Instead of surviving Salt and Sanctuary's horrors by obsessively dissecting them, liberation comes as a result of being able to execute ever more deft acrobatics with a few simple twitches. In this way, the game helps us learn to shed the burden of realism by flattening it, reducing its physical and emotional details into obstacles that can be overcome with the flick of a button.
Salt and Sanctuary is the most similar game in the market to a 2D Dark Souls. It's a very enjoyable metroidvania, with a journey with a lot of platforms in which we can found a demanding combat, but not unfair. Probably you die a lot of times, but, if you can win, the victory taste could be really nice.
Review in Spanish | Read full review
Salt & Sanctuary comes to the PlayStation Vita. Maybe not quite intact in comparison to the PlayStation 4 version, but it still manages to be fun for those looking for an experience that was still unseen for the portable.
Review in Portuguese | Read full review
Salt and Sanctuary takes the Souls-like formula to 2D and almost perfectly executes upon it. While it may not win points for originality, Ska Studios has done a fantastic job of transitioning the Souls style of combat into 2D while simultaneously mixing in elements of platforming and level design found in Metroidvania games. If you still haven't given one of these kinds of games a shot yet, Salt and Sanctuary is a great starting point for novices of the genre.
Salt and Sanctuary is a good 2D conversion of the Souls formula, but its experimental nature invites more than a few flaws. If you don't mind difficult-to-see graphics and sometimes cheap combat, then you'll happily come back for more.
Salt and Sanctuary is an excellent love-letter to the Dark Souls franchise while still managing to provide a distinctly unique experience. As far as game design goes, this is a splendidly polished example of the Soulsborne mechanics appropriated correctly, and I eagerly anticipate playing all the way through NG+7 and beyond, just not on the Switch. Unfortunately, the dark screen and glaring performance issues in this port detract from the overall experience, docking points. On steam, however, I'd likely give this an 8 or a 9.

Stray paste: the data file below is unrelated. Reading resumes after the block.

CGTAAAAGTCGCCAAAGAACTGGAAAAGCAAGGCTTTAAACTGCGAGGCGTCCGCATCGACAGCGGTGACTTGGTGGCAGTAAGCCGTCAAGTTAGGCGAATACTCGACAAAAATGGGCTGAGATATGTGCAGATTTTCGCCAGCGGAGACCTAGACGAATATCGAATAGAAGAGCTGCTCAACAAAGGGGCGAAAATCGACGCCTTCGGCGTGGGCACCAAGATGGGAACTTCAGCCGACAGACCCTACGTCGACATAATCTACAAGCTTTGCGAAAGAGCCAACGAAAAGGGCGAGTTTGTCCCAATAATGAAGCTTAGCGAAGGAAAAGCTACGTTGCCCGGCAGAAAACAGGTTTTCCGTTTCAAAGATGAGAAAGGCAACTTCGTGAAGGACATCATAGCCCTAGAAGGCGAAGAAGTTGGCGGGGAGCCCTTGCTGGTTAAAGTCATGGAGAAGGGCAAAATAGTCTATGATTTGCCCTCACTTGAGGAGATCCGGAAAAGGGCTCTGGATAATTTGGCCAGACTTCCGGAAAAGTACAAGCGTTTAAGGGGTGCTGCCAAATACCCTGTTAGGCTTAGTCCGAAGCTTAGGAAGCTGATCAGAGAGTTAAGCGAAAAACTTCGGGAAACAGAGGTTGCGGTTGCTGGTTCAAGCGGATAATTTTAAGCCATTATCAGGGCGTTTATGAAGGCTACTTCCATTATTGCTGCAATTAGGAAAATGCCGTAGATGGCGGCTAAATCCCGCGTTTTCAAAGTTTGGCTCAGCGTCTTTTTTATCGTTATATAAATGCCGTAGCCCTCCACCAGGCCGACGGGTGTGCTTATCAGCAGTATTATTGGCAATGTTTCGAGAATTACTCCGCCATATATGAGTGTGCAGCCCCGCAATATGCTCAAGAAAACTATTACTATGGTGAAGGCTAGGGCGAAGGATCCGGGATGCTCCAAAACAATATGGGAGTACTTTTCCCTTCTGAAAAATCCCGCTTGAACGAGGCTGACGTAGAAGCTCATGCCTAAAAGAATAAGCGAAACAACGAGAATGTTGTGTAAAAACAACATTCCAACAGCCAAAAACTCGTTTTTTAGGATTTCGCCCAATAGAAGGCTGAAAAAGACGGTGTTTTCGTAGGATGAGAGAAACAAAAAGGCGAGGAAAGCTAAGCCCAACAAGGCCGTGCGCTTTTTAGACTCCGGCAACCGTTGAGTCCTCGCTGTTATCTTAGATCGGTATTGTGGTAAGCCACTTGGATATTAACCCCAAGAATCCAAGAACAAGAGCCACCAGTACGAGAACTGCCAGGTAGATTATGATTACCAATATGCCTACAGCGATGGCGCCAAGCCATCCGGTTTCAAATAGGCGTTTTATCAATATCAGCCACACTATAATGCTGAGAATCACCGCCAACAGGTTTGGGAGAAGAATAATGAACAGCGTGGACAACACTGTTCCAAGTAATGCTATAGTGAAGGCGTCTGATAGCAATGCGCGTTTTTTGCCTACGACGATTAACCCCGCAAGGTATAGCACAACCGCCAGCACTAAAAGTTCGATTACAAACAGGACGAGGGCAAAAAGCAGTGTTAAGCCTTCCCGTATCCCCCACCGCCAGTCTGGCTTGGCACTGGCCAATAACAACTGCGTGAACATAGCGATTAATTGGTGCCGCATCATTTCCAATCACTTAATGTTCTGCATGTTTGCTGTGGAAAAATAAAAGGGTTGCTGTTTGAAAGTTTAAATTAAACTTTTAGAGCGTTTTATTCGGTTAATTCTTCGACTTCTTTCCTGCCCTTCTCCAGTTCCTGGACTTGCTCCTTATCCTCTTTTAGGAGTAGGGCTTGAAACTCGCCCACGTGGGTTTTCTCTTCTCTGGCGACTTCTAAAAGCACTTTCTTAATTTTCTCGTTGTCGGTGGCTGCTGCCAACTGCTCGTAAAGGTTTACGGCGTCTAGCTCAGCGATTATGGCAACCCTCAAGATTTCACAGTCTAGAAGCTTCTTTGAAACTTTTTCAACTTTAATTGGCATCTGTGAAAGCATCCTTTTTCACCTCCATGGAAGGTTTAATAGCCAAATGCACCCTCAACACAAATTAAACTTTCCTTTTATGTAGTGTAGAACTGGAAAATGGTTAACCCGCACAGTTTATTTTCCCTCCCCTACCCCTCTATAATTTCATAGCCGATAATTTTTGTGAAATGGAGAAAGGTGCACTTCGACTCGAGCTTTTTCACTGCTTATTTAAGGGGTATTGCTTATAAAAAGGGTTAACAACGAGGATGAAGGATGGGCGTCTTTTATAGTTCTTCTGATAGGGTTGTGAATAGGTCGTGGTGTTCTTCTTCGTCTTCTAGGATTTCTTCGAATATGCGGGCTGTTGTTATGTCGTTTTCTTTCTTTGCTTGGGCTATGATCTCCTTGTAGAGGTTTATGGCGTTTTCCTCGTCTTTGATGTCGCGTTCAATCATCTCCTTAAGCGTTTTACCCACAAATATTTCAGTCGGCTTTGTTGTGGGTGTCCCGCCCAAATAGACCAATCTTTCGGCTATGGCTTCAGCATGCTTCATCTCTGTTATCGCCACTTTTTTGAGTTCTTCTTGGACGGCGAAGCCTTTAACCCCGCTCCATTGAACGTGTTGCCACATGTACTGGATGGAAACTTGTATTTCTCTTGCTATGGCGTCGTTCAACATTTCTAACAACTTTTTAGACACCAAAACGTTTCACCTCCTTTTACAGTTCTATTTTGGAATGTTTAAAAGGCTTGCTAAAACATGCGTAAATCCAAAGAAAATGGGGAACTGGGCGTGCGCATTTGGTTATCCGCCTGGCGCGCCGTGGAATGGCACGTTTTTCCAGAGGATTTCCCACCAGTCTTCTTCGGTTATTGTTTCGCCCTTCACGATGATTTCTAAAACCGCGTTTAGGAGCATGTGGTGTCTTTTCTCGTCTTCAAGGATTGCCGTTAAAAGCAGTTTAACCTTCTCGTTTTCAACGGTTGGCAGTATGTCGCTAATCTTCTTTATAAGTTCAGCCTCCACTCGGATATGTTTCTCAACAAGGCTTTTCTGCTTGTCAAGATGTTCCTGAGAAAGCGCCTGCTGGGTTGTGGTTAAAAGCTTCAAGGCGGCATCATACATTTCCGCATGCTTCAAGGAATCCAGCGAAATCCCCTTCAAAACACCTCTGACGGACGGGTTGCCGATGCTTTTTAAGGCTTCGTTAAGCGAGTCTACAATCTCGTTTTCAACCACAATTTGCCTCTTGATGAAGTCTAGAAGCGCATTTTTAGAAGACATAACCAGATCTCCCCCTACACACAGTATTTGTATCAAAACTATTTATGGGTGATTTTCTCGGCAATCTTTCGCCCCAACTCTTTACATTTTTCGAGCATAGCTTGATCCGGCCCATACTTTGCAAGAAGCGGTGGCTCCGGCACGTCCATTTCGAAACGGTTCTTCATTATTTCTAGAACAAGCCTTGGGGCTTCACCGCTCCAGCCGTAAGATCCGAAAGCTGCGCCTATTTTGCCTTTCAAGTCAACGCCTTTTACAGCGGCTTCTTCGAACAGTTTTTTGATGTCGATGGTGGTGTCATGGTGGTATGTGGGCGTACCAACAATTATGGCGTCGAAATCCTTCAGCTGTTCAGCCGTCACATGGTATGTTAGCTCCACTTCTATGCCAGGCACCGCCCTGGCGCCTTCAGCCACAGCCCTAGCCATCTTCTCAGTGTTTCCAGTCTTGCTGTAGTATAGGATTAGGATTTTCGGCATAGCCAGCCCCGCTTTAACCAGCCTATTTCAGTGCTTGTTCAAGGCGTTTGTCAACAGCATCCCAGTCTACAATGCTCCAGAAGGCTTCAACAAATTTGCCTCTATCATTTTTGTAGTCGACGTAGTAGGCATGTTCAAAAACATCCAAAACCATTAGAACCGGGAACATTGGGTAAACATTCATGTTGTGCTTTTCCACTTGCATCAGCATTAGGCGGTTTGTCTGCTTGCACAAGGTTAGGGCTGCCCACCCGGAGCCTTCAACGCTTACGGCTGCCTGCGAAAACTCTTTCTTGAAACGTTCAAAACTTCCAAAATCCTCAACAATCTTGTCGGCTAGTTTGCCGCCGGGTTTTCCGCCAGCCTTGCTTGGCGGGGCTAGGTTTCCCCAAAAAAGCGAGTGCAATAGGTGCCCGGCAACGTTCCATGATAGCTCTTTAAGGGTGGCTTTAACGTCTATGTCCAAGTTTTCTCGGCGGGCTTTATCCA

Salt and Sanctuary may be inspired by the Dark Souls series, but that doesn't necessarily mean every Dark Souls fan is going to love this game. The big problem with creating an entire game inspired by a well-loved franchise is that people's expectations are going to be sky high. As someone that loves Dark Souls, I can say I enjoyed aspects of Salt and Sanctuary, but comparing the two games side by side seems incredibly unfair. Similarly to the Souls games, Salt and Sanctuary requires time and patience for players to reap its true rewards. While that may be attractive to some, it doesn't quite have the same level of depth and finesse that would warrant it as a worthy substitute for one of the greatest RPGs ever created.
All told, Salt and Sanctuary is just about what you'd expect it to be: it's more or less a 2D Dark Souls, but with a little more emphasis on less. Salt and Sanctuary does an admirable job of hitting all the right beats that it needs to provide a challenging and fun action adventure that will no doubt provide a solid bang for your buck, but it doesn't do a whole lot to stand on its own two legs; this is a game that can only thrive on the scraps generated by the overwhelming popularity of a much better game series. We'd give this one a recommendation to any Dark Souls fans - this is a decent way of capturing that game's spirit - but those who've never been interested won't find much new here to entice them.